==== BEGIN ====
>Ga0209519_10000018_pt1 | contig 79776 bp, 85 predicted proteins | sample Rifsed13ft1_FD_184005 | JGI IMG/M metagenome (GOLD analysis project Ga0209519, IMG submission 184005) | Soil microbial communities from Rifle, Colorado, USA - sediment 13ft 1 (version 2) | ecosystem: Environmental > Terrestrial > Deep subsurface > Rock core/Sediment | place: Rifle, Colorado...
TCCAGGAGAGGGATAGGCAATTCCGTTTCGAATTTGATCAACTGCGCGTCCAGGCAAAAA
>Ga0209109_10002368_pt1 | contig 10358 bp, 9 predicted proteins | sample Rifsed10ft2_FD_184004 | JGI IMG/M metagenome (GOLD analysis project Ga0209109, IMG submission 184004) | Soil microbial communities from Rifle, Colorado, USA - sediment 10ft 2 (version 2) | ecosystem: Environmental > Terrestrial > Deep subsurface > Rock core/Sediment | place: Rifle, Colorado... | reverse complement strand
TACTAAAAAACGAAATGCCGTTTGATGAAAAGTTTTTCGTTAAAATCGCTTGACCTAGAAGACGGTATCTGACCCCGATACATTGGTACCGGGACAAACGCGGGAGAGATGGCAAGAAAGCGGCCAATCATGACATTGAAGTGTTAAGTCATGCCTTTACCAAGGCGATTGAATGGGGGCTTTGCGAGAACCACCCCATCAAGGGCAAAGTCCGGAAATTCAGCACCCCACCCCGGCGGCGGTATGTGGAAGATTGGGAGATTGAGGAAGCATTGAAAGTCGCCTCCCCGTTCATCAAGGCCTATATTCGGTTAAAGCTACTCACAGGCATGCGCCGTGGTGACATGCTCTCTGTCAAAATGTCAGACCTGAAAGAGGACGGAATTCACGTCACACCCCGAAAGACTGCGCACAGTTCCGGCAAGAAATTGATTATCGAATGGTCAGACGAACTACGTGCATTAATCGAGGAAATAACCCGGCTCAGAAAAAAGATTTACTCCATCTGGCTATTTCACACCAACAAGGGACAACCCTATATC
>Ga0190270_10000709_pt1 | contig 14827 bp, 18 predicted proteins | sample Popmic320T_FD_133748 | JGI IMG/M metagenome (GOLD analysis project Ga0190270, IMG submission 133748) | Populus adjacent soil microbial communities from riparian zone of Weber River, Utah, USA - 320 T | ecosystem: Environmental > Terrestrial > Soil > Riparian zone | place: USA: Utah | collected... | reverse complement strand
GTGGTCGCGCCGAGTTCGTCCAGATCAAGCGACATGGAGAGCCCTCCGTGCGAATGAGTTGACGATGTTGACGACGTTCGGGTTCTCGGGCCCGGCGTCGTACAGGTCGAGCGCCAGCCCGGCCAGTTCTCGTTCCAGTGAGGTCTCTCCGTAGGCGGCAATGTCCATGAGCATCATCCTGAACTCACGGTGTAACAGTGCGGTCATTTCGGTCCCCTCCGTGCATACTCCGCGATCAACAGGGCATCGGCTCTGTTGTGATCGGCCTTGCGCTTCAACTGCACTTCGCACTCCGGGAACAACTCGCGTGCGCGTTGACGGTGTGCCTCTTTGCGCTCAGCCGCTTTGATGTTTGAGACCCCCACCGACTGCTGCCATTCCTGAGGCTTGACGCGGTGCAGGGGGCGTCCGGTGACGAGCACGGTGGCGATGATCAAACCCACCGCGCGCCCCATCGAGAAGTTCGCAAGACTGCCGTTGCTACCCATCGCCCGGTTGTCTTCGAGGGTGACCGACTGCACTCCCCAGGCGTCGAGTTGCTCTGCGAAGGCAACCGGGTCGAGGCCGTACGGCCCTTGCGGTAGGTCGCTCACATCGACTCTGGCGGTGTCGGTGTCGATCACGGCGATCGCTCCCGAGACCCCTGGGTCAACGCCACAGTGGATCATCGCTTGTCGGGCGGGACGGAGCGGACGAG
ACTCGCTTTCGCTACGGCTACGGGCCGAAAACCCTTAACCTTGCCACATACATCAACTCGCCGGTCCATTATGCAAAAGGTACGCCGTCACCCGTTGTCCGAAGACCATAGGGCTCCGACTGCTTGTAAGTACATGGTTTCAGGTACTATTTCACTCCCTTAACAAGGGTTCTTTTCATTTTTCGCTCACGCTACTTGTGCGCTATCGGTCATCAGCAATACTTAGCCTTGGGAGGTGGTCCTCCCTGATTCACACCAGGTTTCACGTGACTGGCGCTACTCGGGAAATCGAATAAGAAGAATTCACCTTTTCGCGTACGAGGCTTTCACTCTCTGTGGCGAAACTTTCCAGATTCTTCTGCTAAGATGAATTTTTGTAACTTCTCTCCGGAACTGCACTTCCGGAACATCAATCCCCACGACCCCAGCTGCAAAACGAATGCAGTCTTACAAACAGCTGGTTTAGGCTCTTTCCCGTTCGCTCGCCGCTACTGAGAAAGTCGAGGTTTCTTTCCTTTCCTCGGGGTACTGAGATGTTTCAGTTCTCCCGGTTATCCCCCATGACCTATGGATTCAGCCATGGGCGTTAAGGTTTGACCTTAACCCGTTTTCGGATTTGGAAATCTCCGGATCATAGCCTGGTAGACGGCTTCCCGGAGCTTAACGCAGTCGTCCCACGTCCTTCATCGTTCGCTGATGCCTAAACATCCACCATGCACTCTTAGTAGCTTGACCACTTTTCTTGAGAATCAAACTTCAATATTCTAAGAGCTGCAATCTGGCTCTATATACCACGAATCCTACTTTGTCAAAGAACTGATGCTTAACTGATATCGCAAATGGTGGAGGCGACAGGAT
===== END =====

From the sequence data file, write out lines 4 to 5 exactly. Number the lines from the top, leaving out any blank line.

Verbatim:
TACTAAAAAACGAAATGCCGTTTGATGAAAAGTTTTTCGTTAAAATCGCTTGACCTAGAAGACGGTATCTGACCCCGATACATTGGTACCGGGACAAACGCGGGAGAGATGGCAAGAAAGCGGCCAATCATGACATTGAAGTGTTAAGTCATGCCTTTACCAAGGCGATTGAATGGGGGCTTTGCGAGAACCACCCCATCAAGGGCAAAGTCCGGAAATTCAGCACCCCACCCCGGCGGCGGTATGTGGAAGATTGGGAGATTGAGGAAGCATTGAAAGTCGCCTCCCCGTTCATCAAGGCCTATATTCGGTTAAAGCTACTCACAGGCATGCGCCGTGGTGACATGCTCTCTGTCAAAATGTCAGACCTGAAAGAGGACGGAATTCACGTCACACCCCGAAAGACTGCGCACAGTTCCGGCAAGAAATTGATTATCGAATGGTCAGACGAACTACGTGCATTAATCGAGGAAATAACCCGGCTCAGAAAAAAGATTTACTCCATCTGGCTATTTCACACCAACAAGGGACAACCCTATATC
>Ga0190270_10000709_pt1 | contig 14827 bp, 18 predicted proteins | sample Popmic320T_FD_133748 | JGI IMG/M metagenome (GOLD analysis project Ga0190270, IMG submission 133748) | Populus adjacent soil microbial communities from riparian zone of Weber River, Utah, USA - 320 T | ecosystem: Environmental > Terrestrial > Soil > Riparian zone | place: USA: Utah | collected... | reverse complement strand